14. 14. Member organizations recognize that they cannot in the environment,” Gill Tatum, Urban Mines chiefisolation achieve a transition to low-carbon living. executive officer, said.The local-to-global design has attracted partners such These types of collaborations encourage participatingas automaker Toyota and financial services company schools and national coordinators to contribute to andHSBC, which provide the Eco-Schools program learn from Eco-Schools programs in other countries. Forfunding and technical assistance. The program enables example, the Eco-Schools Environment and Innovationcorporate partners to link their global aspirations to local project is an international competition sponsored byoperations, such as Eco-Schools, that focus on innovation Toyota that involves schools in Denmark, Finland,and low-carbon product and process adoption. Other Norway, Portugal and Turkey. The program encouragesinternational partners include the United Nations schools to develop their own innovations to reduce theirEnvironment Programme and the European Union. impact on the environment. For daily implementation and operation of an Odtü Gelistirme Vakfi Özel Ilkögretim OkuluEco-School, FEE requires a national NGO to act as a Primary School in Ankara, Turkey, won the 2010coordinator in each country. competition for “I TakeAll coordinators meet once Responsibility,” which Courtesy Polish Environmental Partnership Foundationa year to discuss policy and puts students directly inplanning issues, new initiatives charge of electricity use inand concerns. These meetings the classrooms. Electricityoffer opportunities to recruit switch units operated by aglobal or international card, similar to those foundpartners, and they provide in some hotel rooms, area method of program self- installed in each classroom.regulation and quality control. One student per class takes The Eco-Schools project responsibility for carryingattracts financing, volunteers the class card. The projectand in-kind support at local, and the theme of energynational and international saving were integrated into A Polish boy participates in a celebration of the Eco-Schoolslevels, enabling the program program. Successful Eco-Schools are awarded with the Green the curriculum of the entireto flourish in 50 countries. Flag, an internationally acknowledged symbol for environmental school. It and has achievedNational coordinators ensure excellence, during an awards ceremony. a lower electricity bill forsufficient project funding the school and a betterby helping to broker cross-sector collaborations among environment for everyone.businesses, public agencies, and NGOs. All partners assist Innovation partnerships such as Eco-Schools area school at every stage of its transformation into an Eco- resources for other innovation partnerships aimed atSchool. speeding the transition to a low-carbon economy and to Urban Mines, a U.K.-based NGO focused on waste national governments that aim to cut carbon emissions asmanagement, orchestrated an Eco-School transformation a necessary response to global climate change. in Halifax, England. The project, called Tread Lightly,encourages children in Halifax to use energy moreefficiently and reduce their waste by recycling at home The opinions expressed in this article do not necessarily reflect the views or policies of the U.S. government.and at school. The project hasinvolved the Halifax Bank of Innovation Partnership: Eco-SchoolsScotland in supporting localschool initiatives on recycling, • Generates cross-sector partnerships to encourage innovation in schoolsenergy and sustainability • Focuses on changing core operating practices while reducing risks of innovationeducation. “For us, success • Enables schools to become testing grounds for new technology that improvescomes in a real sense of lives of residentscommunity ownership and a • Global business partners work with national and local organizationslong-lasting commitment to • Schools compete internationally for best student-designed innovations eJournal USA 12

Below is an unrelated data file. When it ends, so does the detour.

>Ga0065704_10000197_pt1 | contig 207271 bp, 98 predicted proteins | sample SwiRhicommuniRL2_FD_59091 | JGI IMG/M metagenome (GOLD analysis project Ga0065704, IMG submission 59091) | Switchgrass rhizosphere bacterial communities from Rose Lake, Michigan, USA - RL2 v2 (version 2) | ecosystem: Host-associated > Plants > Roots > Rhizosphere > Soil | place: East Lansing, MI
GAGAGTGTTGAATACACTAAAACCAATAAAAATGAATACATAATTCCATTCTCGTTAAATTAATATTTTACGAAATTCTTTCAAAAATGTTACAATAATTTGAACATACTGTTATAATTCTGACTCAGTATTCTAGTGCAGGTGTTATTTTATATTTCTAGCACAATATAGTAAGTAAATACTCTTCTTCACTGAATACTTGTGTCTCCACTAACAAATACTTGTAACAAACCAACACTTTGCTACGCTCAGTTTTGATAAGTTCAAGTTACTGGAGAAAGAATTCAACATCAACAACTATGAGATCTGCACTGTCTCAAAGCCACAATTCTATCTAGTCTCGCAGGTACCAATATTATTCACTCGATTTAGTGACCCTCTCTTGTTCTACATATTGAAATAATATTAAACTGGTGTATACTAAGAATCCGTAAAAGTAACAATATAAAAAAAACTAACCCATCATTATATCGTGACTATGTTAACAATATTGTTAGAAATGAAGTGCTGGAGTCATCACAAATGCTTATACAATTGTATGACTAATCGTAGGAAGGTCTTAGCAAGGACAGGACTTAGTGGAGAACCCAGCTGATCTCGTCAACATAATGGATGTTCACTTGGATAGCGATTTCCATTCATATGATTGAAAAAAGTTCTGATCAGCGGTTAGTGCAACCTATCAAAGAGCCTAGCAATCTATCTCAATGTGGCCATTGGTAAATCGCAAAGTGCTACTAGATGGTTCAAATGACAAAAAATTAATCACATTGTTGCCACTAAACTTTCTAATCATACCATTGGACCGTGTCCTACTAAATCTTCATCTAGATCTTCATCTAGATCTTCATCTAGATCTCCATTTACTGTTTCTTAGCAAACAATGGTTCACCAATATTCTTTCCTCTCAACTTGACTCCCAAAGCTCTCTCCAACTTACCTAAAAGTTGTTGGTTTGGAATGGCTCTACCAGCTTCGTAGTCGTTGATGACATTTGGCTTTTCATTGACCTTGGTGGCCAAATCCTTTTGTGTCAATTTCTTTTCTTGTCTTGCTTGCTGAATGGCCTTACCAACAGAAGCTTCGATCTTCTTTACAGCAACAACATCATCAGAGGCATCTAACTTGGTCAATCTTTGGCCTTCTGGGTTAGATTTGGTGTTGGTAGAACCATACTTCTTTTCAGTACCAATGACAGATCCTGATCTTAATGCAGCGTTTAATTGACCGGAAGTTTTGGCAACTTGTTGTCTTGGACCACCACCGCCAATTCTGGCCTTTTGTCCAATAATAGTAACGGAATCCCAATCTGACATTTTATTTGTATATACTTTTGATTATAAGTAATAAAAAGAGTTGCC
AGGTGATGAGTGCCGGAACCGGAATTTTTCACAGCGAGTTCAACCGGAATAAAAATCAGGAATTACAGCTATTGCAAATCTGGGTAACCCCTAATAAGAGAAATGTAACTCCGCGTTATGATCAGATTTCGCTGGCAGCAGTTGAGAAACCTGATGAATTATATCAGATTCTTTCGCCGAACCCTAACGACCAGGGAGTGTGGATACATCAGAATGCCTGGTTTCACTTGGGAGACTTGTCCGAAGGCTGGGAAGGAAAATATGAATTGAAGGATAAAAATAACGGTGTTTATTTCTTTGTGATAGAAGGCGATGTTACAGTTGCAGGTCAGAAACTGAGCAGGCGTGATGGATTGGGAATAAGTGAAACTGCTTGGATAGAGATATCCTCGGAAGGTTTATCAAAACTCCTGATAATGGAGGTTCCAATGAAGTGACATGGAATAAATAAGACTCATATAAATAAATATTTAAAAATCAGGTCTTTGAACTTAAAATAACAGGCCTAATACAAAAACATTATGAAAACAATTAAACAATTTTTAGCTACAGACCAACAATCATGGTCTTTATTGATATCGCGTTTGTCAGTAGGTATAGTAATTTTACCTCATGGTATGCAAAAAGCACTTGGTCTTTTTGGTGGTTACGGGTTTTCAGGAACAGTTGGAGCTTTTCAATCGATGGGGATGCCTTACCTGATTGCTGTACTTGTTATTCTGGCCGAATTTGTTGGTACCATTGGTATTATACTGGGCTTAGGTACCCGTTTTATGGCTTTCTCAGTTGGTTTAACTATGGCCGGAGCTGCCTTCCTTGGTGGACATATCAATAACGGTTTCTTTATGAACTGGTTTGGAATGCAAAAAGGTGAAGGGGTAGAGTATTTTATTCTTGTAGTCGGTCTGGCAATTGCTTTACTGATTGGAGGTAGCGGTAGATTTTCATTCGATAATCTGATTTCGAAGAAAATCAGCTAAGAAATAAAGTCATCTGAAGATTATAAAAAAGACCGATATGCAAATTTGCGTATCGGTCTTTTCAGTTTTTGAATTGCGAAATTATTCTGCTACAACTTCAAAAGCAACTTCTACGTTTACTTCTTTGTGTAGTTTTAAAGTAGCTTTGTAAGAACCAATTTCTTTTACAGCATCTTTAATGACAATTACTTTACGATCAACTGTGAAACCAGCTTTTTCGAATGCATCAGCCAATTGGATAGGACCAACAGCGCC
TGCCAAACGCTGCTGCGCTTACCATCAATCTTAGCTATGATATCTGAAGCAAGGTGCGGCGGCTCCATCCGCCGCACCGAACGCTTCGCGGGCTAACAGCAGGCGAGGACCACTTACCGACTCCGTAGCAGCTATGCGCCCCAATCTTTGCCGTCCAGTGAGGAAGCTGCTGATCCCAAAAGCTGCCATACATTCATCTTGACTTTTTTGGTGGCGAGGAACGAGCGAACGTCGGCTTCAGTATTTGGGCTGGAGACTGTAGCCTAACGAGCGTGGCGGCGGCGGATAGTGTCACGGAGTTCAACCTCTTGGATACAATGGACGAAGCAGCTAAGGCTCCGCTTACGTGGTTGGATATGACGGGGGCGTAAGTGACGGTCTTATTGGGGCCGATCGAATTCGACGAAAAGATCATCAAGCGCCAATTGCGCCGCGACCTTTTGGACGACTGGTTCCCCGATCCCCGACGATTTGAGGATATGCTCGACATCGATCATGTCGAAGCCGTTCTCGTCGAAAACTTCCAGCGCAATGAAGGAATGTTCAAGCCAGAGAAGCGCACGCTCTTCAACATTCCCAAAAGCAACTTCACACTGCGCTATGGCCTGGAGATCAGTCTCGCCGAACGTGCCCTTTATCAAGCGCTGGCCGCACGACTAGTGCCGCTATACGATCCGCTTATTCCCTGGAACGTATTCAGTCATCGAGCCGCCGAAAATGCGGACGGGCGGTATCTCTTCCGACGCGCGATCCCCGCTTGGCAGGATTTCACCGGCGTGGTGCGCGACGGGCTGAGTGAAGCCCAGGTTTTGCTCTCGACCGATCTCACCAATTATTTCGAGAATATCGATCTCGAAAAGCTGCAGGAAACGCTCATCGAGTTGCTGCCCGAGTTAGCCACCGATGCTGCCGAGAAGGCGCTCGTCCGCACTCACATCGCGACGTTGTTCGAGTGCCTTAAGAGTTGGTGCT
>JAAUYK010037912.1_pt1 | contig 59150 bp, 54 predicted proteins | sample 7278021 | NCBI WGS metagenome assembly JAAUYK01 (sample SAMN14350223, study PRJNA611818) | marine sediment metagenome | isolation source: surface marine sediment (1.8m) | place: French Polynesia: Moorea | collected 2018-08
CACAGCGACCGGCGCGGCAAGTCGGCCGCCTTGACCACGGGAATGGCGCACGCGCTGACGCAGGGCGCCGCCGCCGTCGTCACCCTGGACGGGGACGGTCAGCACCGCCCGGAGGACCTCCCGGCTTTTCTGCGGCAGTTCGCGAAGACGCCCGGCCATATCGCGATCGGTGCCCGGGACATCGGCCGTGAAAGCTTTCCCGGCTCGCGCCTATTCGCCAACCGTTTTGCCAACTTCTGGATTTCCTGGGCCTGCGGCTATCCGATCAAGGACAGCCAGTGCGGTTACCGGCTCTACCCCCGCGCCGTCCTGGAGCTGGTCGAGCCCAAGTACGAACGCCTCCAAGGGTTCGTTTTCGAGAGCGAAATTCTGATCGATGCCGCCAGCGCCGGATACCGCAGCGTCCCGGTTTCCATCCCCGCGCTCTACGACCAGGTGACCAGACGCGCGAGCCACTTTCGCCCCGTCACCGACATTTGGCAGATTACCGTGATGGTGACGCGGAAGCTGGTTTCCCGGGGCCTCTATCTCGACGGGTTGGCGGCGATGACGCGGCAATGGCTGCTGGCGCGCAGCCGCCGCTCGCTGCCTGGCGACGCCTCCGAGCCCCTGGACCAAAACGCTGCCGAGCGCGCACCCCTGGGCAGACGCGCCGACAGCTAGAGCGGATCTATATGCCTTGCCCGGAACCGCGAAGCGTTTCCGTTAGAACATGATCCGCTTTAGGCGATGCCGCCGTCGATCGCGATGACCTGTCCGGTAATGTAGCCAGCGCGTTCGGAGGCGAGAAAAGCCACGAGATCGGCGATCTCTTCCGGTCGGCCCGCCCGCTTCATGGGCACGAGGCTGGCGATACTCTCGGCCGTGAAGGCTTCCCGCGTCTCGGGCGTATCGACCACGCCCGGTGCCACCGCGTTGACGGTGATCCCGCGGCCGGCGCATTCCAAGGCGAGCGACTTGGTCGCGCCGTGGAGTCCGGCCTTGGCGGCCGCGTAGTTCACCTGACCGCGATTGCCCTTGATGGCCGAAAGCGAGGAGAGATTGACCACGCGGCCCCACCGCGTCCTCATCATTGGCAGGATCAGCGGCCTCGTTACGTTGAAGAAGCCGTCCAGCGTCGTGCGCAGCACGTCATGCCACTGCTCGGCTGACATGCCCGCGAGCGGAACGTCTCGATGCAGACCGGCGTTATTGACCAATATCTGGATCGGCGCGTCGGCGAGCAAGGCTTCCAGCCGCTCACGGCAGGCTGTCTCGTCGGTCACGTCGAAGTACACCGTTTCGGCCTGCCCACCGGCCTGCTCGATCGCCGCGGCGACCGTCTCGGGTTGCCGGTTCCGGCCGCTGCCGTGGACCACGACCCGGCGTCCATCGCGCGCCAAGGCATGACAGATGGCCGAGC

15. 15. The International Collaboration Approach: Explained Harnessing Global Expertise: Matchmaking Clearinghouses Speed Climate Change Innovation Lewis Milford Courtesy Clean Energy Group Clean Energy Group proposes that a new international climate innovation facility is needed to act as a matchmaking infrastructure to meet the challenges of climate recovery by creating a virtual Internet bazaar of experts to move technology ideas from lab to market.Lewis Milford is president and founder of Clean and institutions. It would bring vitality, insight, and newEnergy Group and the Clean Energy States Alliance, solutions to the most difficult technology turnover challengetwo nonprofit organizations that work with state, the planet has ever faced.federal, and international organizations to accelerate Gthe commercialization and deployment of clean energy lobal demand for energy is projected to moretechnologies. than double by 2050 and to more than triple by Distributed innovation is a well-documented approach the end of the century. At the same time, annualto product development in corporate and public-goods sectors global emissions must decline more than 80 percentthat could be used to shape climate technology strategies from current levels to stabilize carbon concentrations eJournal USA 13